Wednesday, May 25, 2011

Planting Tomatoes

Before we get to the tomatoes, I’d like to assure you that although I haven’t posted a recipe here in months, I have been eating as well as ever. This is what I mean by living with a cook better that oneself: wild turkey twice in one month, the breasts stuffed on one occasion with Serrano ham and membrillo, on the other with Serrano ham and dried figs stuffed with roasted almonds; frog’s legs coated in panko, fried, and served with fresh horseradish (from the garden) sauce; seared sea scallops in a butter sauce topped with shavings of truffle chocolate; pitch-perfect cucumber, tomato, cilantro salad; Greek sausage and lobster frittata; fiddlehead and ramp soup; venison (from our woods)…you get the idea. Don’t worry, I will start documenting these meals and sharing them with you.
Now on to the tomatoes. The expression “as above, so below” applies to, well, almost everything, but to tomatoes also and that’s what we’re talking about. For a tomato plant to be healthy and happy above ground it needs to be healthy and happy below ground. That means it needs a robust root system and the teeny, tiny ball of roots that come out of a start pack just isn’t enough.
So what to do? The solution is to plant the tomato start so that it is parallel to the ground, burying the lower portion of the plant. The portion of stalk below ground will root, giving the tomato plant the support it needs to grow and produce to its full potential. Then it can spend its energy on making delicious tomatoes for your salad bowl or sauce pot not on struggling to survive. We’re so used to plants growing perpendicular to the ground that it seems strange, even wrong, to plant one lying down. It really is for the best, though, and within a few hours or a day the tomato plant will point itself up toward the sky, appreciative of the extra care you gave it.

Thursday, May 19, 2011

The Bauer is Back

Taking a cue from the garlic and asparagus, the tat soi and the soldier beans, I am finally reemerging after a long winter. A long winter that was not without its struggles, but over the course of which I moved to the mountaintop to live with my wonderful Y., learned that the only thing better than being a good cook is living with a better one, learned to ski, learned to make a fire, learned that hauling water and dishes and personal effects up and down a mountainside on a daily basis isn’t really that bad and a small price to pay to live in paradise—in short became a healthier, happier version of myself.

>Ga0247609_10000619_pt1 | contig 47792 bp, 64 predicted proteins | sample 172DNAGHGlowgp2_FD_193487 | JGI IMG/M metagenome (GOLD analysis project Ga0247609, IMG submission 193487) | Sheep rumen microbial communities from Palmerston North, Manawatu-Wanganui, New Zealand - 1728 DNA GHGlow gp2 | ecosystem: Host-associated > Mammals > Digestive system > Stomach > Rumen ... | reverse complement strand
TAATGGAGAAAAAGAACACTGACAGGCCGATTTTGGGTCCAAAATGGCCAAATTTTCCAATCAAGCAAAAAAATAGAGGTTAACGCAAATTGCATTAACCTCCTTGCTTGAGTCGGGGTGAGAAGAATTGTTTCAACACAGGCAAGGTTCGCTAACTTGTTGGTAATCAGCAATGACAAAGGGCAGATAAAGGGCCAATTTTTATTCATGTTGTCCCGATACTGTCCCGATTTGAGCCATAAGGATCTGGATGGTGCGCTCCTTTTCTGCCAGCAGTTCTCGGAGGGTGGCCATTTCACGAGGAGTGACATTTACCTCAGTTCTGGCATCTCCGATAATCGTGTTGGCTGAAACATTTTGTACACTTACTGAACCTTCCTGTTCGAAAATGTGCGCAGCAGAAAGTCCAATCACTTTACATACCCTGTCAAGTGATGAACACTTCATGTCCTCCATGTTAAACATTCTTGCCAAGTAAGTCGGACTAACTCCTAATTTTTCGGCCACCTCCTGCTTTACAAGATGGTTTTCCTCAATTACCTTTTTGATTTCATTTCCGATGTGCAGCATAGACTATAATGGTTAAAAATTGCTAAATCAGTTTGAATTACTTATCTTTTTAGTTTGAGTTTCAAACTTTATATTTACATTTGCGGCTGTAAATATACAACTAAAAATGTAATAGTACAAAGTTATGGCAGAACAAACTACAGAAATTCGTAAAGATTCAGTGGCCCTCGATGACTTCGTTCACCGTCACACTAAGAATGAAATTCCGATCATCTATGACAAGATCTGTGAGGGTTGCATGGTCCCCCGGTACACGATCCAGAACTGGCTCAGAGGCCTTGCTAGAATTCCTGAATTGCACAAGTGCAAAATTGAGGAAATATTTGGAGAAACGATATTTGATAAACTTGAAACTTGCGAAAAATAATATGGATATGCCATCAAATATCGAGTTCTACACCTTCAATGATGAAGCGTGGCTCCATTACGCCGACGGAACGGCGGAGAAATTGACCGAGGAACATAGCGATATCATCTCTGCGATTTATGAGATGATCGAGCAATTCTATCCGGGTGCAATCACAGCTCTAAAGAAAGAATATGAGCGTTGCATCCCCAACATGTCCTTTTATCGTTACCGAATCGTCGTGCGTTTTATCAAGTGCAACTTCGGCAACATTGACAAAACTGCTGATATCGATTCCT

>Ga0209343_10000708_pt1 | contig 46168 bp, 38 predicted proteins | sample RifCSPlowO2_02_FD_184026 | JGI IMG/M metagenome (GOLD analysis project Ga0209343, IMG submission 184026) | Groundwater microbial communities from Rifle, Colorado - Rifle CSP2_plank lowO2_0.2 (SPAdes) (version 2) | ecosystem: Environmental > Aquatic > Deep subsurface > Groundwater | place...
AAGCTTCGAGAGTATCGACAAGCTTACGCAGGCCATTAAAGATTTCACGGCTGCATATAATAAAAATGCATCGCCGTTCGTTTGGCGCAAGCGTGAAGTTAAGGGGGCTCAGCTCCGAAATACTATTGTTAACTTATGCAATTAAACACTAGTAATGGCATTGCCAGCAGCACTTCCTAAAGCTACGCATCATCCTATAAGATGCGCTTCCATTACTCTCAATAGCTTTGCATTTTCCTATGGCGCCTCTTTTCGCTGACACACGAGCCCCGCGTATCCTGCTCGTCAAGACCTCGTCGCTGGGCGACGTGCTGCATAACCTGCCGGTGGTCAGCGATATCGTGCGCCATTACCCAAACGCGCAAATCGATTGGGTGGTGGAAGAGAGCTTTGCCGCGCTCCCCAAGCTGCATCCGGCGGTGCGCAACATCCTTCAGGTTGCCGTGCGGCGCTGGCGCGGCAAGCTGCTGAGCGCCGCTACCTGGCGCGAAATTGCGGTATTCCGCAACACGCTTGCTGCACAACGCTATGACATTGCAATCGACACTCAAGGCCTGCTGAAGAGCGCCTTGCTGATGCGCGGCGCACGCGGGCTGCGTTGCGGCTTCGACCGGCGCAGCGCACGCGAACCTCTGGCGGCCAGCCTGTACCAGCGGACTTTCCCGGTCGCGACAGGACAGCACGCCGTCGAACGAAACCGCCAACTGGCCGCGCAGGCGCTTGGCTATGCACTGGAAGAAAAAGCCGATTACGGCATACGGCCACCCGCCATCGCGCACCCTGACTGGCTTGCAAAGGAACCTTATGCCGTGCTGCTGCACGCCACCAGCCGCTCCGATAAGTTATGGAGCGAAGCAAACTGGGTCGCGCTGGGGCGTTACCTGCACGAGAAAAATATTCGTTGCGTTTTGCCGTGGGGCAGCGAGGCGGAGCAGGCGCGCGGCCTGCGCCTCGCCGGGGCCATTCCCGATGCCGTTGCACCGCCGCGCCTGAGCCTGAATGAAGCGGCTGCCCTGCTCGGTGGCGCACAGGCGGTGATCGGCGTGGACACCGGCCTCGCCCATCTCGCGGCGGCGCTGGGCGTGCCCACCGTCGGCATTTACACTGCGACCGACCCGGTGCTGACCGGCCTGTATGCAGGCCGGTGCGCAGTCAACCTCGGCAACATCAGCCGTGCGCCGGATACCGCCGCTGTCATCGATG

My geographical relocation means a number of things, but most pertinent to this post is the change in my proximity to the garden. I am now, instead of 20 miles, 20 feet from the garden, which makes keeping on top of the weeds so much easier. I can also check the progress of my seedlings daily (not weekly) and putter before breakfast while the kettle boils for tea.
There are two main things about gardening that will never cease to amaze me. The first is the miracle of putting a hard, dry, seemingly lifeless seed in the ground and several days or weeks later finding two tiny, green leaves in the same spot. You just put them in the ground and food comes up—simple. Simply amazing.
The other is they way time passes when you have your hands in the dirt. There are times when I intend to spend an entire morning in the garden, but the time to shower and go to work still seems to come too soon. There are others when I think I’ll just do a couple things and when I go back inside I find two hours have passed without my noticing. It's kind of like the way time melts away when eating and drinking in good company. So, hello again, I am glad to be rejoining yours.